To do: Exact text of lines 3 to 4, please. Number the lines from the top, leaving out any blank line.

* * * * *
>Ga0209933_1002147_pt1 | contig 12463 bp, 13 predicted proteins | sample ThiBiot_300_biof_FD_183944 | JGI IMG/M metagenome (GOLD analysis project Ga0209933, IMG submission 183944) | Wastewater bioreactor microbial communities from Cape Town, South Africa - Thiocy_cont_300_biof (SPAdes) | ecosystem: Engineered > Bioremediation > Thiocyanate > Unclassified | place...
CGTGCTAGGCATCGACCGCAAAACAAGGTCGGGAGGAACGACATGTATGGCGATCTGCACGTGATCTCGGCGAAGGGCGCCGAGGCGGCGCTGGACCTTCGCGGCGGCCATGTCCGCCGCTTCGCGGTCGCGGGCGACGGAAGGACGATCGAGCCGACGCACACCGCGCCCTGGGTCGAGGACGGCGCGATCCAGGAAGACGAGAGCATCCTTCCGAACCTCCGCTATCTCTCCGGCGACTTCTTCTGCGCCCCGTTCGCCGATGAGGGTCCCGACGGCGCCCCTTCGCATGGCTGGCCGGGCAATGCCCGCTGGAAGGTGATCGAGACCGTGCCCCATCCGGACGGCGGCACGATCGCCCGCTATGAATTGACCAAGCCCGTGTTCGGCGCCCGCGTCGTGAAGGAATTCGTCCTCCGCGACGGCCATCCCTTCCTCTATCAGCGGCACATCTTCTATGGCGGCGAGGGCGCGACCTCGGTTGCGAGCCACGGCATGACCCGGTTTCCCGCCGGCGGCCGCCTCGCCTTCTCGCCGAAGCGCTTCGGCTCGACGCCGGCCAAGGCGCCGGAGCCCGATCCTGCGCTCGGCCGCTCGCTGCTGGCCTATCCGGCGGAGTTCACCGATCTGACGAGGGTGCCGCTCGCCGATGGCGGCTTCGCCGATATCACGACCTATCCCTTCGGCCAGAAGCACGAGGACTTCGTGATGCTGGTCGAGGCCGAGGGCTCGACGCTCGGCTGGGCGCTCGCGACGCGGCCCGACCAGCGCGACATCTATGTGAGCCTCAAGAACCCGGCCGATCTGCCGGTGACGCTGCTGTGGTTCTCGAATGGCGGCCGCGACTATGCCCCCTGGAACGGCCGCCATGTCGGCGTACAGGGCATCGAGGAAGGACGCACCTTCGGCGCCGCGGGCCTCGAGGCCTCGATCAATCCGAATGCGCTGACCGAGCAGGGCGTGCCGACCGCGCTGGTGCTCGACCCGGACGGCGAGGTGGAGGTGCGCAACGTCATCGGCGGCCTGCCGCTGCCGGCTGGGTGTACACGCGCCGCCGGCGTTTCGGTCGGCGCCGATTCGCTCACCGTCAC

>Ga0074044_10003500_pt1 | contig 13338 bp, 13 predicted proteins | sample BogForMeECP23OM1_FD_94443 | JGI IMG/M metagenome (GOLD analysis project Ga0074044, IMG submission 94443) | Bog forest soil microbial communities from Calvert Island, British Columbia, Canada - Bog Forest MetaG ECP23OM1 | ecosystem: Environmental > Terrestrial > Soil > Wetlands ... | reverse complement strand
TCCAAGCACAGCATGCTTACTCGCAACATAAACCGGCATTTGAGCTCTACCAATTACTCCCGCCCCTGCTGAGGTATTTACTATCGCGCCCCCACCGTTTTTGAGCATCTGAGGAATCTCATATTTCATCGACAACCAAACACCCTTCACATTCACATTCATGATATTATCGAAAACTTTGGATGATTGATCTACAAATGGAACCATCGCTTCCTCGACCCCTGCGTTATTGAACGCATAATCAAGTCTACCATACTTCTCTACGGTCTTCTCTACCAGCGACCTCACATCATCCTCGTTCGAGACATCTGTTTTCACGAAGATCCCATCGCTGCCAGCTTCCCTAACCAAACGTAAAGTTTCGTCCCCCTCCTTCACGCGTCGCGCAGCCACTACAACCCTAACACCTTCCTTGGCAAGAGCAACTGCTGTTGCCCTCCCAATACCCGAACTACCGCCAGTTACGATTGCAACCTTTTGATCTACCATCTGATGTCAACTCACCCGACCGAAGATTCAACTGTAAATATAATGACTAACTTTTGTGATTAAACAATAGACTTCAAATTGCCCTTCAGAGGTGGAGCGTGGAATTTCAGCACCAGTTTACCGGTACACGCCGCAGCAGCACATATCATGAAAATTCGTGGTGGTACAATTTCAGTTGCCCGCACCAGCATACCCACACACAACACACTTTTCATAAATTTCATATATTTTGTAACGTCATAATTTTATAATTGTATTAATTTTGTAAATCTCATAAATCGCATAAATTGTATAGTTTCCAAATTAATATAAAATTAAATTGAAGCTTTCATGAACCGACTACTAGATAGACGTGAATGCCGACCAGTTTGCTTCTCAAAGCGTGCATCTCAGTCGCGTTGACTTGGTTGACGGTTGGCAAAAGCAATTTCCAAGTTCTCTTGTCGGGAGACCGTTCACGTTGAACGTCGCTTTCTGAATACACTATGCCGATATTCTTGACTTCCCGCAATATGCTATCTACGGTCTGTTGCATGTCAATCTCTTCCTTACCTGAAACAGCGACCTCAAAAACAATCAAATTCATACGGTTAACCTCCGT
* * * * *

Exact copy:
>Ga0074044_10003500_pt1 | contig 13338 bp, 13 predicted proteins | sample BogForMeECP23OM1_FD_94443 | JGI IMG/M metagenome (GOLD analysis project Ga0074044, IMG submission 94443) | Bog forest soil microbial communities from Calvert Island, British Columbia, Canada - Bog Forest MetaG ECP23OM1 | ecosystem: Environmental > Terrestrial > Soil > Wetlands ... | reverse complement strand
TCCAAGCACAGCATGCTTACTCGCAACATAAACCGGCATTTGAGCTCTACCAATTACTCCCGCCCCTGCTGAGGTATTTACTATCGCGCCCCCACCGTTTTTGAGCATCTGAGGAATCTCATATTTCATCGACAACCAAACACCCTTCACATTCACATTCATGATATTATCGAAAACTTTGGATGATTGATCTACAAATGGAACCATCGCTTCCTCGACCCCTGCGTTATTGAACGCATAATCAAGTCTACCATACTTCTCTACGGTCTTCTCTACCAGCGACCTCACATCATCCTCGTTCGAGACATCTGTTTTCACGAAGATCCCATCGCTGCCAGCTTCCCTAACCAAACGTAAAGTTTCGTCCCCCTCCTTCACGCGTCGCGCAGCCACTACAACCCTAACACCTTCCTTGGCAAGAGCAACTGCTGTTGCCCTCCCAATACCCGAACTACCGCCAGTTACGATTGCAACCTTTTGATCTACCATCTGATGTCAACTCACCCGACCGAAGATTCAACTGTAAATATAATGACTAACTTTTGTGATTAAACAATAGACTTCAAATTGCCCTTCAGAGGTGGAGCGTGGAATTTCAGCACCAGTTTACCGGTACACGCCGCAGCAGCACATATCATGAAAATTCGTGGTGGTACAATTTCAGTTGCCCGCACCAGCATACCCACACACAACACACTTTTCATAAATTTCATATATTTTGTAACGTCATAATTTTATAATTGTATTAATTTTGTAAATCTCATAAATCGCATAAATTGTATAGTTTCCAAATTAATATAAAATTAAATTGAAGCTTTCATGAACCGACTACTAGATAGACGTGAATGCCGACCAGTTTGCTTCTCAAAGCGTGCATCTCAGTCGCGTTGACTTGGTTGACGGTTGGCAAAAGCAATTTCCAAGTTCTCTTGTCGGGAGACCGTTCACGTTGAACGTCGCTTTCTGAATACACTATGCCGATATTCTTGACTTCCCGCAATATGCTATCTACGGTCTGTTGCATGTCAATCTCTTCCTTACCTGAAACAGCGACCTCAAAAACAATCAAATTCATACGGTTAACCTCCGT